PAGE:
Pledging to push for a property tax levy freeze in Kane County, state Sen. Chris Lauzen announced his candidacy on Saturday to be elected Kane County Board chairman.
The Aurora Republican, who has held the 25th District State Senate seat since 1992, told about 600 supporters gathered at his annual picnic at the Vaughan Athletic Center in Aurora that "this is no time to quit politics."
The picnic was relocated from Blackberry Farm because of Saturday's poor weather.
"It is more important than ever that all of us are involved to select and elect the right leaders who share our values," Lauzen said, flanked by Sarah Lauzen, his wife of 30 years, three of their four sons and a daughter-in-law.
In June, Kane County Board Chairman Karen McConnaughay announced her candidacy for the new 33rd District State Senate seat.
Geneva Mayor Kevin Burns was the first candidate to enter the race for Kane County Board chairman on Tuesday.
Lauzen and Burns briefly battled in the Republican primary for the 14th Congressional District seat when longtime congressman Dennis Hastert retired in 2007.
Burns eventually withdrew his candidacy, and Lauzen lost to Jim Oberweis, who in turn ended up losing to Democrat Bill Foster.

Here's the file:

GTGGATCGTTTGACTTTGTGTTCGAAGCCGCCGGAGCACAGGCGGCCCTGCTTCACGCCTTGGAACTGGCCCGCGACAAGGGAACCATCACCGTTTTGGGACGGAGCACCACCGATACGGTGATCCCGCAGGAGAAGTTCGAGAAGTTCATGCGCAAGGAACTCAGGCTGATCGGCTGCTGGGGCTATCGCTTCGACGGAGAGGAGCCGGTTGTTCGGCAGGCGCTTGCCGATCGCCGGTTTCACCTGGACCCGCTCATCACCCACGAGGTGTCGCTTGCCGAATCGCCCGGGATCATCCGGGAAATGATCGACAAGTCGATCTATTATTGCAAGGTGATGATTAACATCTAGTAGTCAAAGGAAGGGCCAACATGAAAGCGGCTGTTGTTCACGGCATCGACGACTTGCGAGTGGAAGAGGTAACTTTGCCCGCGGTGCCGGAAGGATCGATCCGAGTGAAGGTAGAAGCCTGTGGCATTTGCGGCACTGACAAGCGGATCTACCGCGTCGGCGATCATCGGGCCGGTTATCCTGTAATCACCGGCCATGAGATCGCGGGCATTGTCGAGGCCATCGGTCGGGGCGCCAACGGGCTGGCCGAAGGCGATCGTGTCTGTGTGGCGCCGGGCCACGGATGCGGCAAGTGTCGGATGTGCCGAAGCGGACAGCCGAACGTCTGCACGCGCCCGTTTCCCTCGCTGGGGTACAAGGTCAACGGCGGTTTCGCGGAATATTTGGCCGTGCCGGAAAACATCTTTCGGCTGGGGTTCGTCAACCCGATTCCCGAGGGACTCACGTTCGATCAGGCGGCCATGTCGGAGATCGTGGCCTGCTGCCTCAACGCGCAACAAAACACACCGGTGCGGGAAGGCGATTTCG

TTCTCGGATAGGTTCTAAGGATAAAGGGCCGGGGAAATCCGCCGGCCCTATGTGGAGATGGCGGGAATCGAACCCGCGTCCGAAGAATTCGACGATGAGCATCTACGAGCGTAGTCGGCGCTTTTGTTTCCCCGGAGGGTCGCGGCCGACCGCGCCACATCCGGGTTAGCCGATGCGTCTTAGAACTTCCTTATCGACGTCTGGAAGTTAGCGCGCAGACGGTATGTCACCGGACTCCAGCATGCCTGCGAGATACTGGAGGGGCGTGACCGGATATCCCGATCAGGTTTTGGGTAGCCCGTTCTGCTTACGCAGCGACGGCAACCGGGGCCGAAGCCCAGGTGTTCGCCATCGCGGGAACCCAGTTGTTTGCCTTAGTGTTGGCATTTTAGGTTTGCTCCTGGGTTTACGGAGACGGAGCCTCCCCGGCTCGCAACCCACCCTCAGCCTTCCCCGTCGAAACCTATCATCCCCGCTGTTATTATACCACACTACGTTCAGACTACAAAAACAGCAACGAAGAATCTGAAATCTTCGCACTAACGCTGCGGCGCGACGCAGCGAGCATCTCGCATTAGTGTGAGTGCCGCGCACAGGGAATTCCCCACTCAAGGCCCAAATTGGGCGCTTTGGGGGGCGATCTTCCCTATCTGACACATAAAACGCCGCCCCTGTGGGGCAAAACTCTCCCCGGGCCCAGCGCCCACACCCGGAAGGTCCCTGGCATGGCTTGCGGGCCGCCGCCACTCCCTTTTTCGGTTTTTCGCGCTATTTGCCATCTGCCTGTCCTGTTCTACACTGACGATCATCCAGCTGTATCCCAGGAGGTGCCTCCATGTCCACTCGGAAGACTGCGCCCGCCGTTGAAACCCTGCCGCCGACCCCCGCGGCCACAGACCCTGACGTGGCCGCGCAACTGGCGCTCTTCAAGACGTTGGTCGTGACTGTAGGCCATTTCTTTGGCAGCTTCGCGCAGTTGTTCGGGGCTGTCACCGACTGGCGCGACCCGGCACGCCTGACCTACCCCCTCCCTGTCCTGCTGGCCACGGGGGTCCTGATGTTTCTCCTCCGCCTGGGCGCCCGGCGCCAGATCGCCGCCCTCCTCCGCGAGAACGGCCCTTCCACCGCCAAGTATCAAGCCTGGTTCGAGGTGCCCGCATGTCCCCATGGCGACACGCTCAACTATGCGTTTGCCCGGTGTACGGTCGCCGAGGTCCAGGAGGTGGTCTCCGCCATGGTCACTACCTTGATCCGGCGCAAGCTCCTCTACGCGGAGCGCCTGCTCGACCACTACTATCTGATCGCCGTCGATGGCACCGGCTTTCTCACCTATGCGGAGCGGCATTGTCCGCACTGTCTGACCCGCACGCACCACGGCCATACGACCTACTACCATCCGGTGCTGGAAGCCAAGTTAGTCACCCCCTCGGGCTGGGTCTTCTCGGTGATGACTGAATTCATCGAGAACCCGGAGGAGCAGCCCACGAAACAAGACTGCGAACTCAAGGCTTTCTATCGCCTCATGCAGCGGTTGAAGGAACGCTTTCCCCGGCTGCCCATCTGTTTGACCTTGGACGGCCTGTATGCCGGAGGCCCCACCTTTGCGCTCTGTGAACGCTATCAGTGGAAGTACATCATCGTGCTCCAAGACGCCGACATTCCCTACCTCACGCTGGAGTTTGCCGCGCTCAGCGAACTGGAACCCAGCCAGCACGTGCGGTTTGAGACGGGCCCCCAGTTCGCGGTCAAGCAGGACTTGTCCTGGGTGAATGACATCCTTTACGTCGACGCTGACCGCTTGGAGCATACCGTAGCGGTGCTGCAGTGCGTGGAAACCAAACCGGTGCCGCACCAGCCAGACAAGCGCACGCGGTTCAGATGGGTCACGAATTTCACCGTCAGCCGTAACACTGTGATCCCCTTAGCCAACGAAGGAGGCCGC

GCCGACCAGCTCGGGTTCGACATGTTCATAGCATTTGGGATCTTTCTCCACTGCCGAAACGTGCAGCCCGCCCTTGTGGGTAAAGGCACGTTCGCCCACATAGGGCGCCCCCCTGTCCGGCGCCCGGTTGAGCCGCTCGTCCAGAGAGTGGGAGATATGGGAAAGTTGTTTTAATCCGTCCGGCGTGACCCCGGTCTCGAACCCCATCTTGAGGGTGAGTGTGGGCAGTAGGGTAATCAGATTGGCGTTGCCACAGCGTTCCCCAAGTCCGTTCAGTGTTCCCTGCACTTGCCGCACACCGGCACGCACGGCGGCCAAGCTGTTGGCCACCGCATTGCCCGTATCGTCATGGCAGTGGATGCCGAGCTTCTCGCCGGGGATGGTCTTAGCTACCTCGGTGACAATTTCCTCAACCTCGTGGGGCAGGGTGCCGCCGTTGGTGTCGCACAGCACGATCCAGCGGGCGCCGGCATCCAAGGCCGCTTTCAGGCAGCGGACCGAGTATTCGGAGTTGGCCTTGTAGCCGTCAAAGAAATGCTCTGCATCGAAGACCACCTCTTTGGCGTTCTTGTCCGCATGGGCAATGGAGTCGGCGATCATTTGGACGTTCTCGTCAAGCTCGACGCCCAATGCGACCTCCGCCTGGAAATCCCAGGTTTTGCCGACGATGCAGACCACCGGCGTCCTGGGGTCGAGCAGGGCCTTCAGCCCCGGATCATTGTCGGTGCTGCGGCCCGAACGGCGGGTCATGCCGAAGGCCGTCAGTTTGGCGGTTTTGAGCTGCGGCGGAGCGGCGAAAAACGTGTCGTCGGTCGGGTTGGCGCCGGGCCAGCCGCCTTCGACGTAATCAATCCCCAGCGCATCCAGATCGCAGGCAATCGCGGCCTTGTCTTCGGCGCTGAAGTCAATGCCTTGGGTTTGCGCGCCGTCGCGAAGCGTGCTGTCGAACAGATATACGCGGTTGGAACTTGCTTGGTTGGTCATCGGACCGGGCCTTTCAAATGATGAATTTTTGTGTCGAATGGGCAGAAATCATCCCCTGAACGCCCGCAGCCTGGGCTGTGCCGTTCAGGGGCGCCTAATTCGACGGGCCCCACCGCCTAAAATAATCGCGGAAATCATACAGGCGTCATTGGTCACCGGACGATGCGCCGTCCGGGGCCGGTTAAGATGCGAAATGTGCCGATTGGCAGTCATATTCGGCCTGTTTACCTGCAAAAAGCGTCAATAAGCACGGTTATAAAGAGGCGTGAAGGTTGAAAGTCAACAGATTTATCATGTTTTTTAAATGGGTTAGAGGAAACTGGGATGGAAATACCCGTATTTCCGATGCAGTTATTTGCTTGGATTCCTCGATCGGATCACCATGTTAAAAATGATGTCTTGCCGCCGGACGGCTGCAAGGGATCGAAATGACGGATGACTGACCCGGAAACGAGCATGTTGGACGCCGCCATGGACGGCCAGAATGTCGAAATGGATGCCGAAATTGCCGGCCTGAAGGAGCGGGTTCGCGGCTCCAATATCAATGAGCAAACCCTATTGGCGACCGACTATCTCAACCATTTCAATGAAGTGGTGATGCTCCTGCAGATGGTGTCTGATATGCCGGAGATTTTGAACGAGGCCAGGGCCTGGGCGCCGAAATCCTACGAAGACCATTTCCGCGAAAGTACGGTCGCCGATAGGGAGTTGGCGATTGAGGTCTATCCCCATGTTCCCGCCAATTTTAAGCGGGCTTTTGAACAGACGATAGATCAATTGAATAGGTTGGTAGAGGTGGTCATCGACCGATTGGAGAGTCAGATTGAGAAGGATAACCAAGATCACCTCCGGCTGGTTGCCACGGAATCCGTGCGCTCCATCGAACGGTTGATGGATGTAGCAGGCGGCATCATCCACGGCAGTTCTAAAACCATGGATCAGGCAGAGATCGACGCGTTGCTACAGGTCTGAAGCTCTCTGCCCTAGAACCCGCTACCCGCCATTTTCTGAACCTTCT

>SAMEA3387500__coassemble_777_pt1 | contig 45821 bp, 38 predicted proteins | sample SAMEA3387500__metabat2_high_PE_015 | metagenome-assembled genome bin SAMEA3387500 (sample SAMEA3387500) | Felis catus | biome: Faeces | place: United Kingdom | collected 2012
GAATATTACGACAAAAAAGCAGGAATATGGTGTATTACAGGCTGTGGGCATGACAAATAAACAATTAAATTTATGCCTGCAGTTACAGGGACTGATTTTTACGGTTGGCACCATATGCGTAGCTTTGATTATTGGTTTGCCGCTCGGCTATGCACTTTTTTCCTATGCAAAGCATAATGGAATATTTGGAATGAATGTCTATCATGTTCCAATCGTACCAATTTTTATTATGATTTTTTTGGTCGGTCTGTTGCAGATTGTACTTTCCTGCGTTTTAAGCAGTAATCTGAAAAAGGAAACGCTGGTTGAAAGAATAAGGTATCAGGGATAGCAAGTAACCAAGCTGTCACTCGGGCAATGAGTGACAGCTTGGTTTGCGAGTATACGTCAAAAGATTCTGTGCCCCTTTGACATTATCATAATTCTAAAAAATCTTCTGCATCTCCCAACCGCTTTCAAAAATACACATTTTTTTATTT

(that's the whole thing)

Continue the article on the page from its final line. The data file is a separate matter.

Oberweis, an Illinois Republican Party State Central Committee member, said earlier this month that he was considering a run for the 25th District State Senate seat.
Lauzen pledged to "work hard, stay honest and use common sense." His guiding principles, he said, are family, faith intended as service to others and the belief in America's freedom to prosper.
Property taxes are his first priority, Lauzen said.
"How many of you have wondered ... 'Why is it that my property values are going down, and my property taxes are going up?' That has got to stop," he said.
He also underlined the importance of treating people with respect, a call he extended to county board members, and of establishing an "honest and competent" administration based on innovation.
"We don't take more taxes from you," he said.
Lauzen proposed looking into building zero emission municipal solid waste power plants in Kane County. The plants can cost $30 million to $500 million, but no taxpayer monies would be used, only private funds, Lauzen said.
"Think about that type of business and the millions of dollars that could come into the coffers without asking you for more," he said, pointing to Settler's Hill landfill in Geneva.
Lauzen grew up in Aurora and has a bachelor's degree from Duke University and an MBA from Harvard University. He is also a CPA, according to information from his campaign office.
Helm: Lowering property taxes Lauzen's first priority